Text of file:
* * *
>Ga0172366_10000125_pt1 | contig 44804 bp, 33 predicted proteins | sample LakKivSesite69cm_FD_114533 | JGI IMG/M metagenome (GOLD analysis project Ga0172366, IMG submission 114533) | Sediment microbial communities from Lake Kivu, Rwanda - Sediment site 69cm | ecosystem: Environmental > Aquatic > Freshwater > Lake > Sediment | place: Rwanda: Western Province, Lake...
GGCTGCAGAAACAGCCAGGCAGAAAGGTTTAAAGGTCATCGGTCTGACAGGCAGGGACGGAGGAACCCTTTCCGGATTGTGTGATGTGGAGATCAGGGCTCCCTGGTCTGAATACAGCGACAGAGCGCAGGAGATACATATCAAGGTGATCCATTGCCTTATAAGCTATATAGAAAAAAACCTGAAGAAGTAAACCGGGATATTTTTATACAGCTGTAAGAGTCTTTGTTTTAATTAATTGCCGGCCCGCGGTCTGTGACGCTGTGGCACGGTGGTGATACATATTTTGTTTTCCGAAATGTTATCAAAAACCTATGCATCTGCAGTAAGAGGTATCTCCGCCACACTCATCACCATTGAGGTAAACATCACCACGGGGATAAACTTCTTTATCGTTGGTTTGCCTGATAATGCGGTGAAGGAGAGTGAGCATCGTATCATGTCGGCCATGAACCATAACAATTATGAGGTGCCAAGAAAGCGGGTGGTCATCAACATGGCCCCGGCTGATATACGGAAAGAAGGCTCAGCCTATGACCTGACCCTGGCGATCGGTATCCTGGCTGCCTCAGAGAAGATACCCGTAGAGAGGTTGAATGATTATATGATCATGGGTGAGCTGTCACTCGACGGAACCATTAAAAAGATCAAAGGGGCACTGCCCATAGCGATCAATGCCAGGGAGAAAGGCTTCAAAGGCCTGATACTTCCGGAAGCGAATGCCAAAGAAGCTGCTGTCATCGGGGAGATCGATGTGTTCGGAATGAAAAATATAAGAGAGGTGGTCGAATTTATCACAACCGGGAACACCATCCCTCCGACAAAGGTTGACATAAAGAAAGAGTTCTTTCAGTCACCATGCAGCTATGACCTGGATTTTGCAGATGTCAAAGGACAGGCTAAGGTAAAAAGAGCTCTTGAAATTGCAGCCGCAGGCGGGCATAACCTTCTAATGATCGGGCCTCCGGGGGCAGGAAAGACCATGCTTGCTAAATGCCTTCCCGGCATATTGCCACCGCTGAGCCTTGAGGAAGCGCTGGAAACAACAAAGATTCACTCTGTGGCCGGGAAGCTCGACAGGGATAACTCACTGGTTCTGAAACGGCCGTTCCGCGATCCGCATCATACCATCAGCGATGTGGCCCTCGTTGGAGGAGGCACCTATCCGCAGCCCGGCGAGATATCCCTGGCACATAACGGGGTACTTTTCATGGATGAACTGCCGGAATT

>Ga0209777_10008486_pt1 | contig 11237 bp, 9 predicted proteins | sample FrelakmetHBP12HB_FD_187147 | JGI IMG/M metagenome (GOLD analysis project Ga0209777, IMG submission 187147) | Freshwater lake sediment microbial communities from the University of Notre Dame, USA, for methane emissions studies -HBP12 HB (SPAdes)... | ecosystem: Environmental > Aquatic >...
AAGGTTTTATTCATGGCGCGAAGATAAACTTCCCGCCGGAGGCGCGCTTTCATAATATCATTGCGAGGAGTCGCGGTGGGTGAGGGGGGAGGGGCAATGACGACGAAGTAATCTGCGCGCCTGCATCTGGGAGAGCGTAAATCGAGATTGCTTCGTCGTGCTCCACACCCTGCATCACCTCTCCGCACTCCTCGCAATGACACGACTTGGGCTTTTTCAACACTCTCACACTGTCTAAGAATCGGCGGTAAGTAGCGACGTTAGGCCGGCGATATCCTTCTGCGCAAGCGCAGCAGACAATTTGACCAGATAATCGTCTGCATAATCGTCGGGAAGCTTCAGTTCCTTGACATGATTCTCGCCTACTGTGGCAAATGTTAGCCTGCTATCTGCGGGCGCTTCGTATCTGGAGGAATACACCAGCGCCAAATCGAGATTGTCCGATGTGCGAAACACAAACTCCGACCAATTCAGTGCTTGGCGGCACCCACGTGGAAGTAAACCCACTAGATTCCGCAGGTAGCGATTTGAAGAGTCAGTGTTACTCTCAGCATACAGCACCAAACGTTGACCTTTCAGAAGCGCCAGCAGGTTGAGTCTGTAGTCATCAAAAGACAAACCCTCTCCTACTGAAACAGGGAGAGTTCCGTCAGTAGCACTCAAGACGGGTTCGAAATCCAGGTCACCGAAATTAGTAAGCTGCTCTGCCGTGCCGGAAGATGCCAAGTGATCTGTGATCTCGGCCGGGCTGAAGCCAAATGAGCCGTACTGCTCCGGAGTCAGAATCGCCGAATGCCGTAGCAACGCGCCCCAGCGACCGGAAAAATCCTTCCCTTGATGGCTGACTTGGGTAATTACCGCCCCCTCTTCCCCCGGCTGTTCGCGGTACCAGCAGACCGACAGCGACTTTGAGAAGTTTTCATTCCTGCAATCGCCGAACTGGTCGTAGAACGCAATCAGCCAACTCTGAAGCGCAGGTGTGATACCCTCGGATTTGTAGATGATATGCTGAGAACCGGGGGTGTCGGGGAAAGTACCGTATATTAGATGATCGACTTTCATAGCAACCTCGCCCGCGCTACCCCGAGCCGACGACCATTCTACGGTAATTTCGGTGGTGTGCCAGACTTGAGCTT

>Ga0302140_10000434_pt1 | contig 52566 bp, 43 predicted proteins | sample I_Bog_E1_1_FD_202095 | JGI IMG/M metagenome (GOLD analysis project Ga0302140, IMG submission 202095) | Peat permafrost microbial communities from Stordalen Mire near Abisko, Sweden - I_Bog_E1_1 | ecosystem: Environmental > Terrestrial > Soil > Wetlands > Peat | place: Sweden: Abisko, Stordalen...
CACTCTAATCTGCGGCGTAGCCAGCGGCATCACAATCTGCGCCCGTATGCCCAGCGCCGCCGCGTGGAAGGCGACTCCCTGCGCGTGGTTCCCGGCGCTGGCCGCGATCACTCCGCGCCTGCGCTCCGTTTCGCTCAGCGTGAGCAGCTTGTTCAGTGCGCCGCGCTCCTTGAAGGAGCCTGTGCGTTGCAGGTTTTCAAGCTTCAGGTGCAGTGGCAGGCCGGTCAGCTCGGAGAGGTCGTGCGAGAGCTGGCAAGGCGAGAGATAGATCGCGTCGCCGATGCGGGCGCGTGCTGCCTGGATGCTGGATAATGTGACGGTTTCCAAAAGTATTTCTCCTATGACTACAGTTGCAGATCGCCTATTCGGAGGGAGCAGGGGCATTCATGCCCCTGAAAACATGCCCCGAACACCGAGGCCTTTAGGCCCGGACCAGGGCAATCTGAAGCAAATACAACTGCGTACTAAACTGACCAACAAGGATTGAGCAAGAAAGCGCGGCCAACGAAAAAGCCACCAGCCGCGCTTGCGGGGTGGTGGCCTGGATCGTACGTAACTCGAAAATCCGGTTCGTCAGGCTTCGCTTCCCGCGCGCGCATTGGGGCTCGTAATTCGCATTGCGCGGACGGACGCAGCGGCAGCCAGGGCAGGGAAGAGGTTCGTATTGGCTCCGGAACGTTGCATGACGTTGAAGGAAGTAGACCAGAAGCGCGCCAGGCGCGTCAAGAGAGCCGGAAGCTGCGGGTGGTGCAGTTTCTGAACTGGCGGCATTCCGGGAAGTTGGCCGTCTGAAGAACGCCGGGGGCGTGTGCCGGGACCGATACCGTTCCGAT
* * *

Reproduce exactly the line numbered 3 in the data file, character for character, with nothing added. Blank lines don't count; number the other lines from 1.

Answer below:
>Ga0209777_10008486_pt1 | contig 11237 bp, 9 predicted proteins | sample FrelakmetHBP12HB_FD_187147 | JGI IMG/M metagenome (GOLD analysis project Ga0209777, IMG submission 187147) | Freshwater lake sediment microbial communities from the University of Notre Dame, USA, for methane emissions studies -HBP12 HB (SPAdes)... | ecosystem: Environmental > Aquatic >...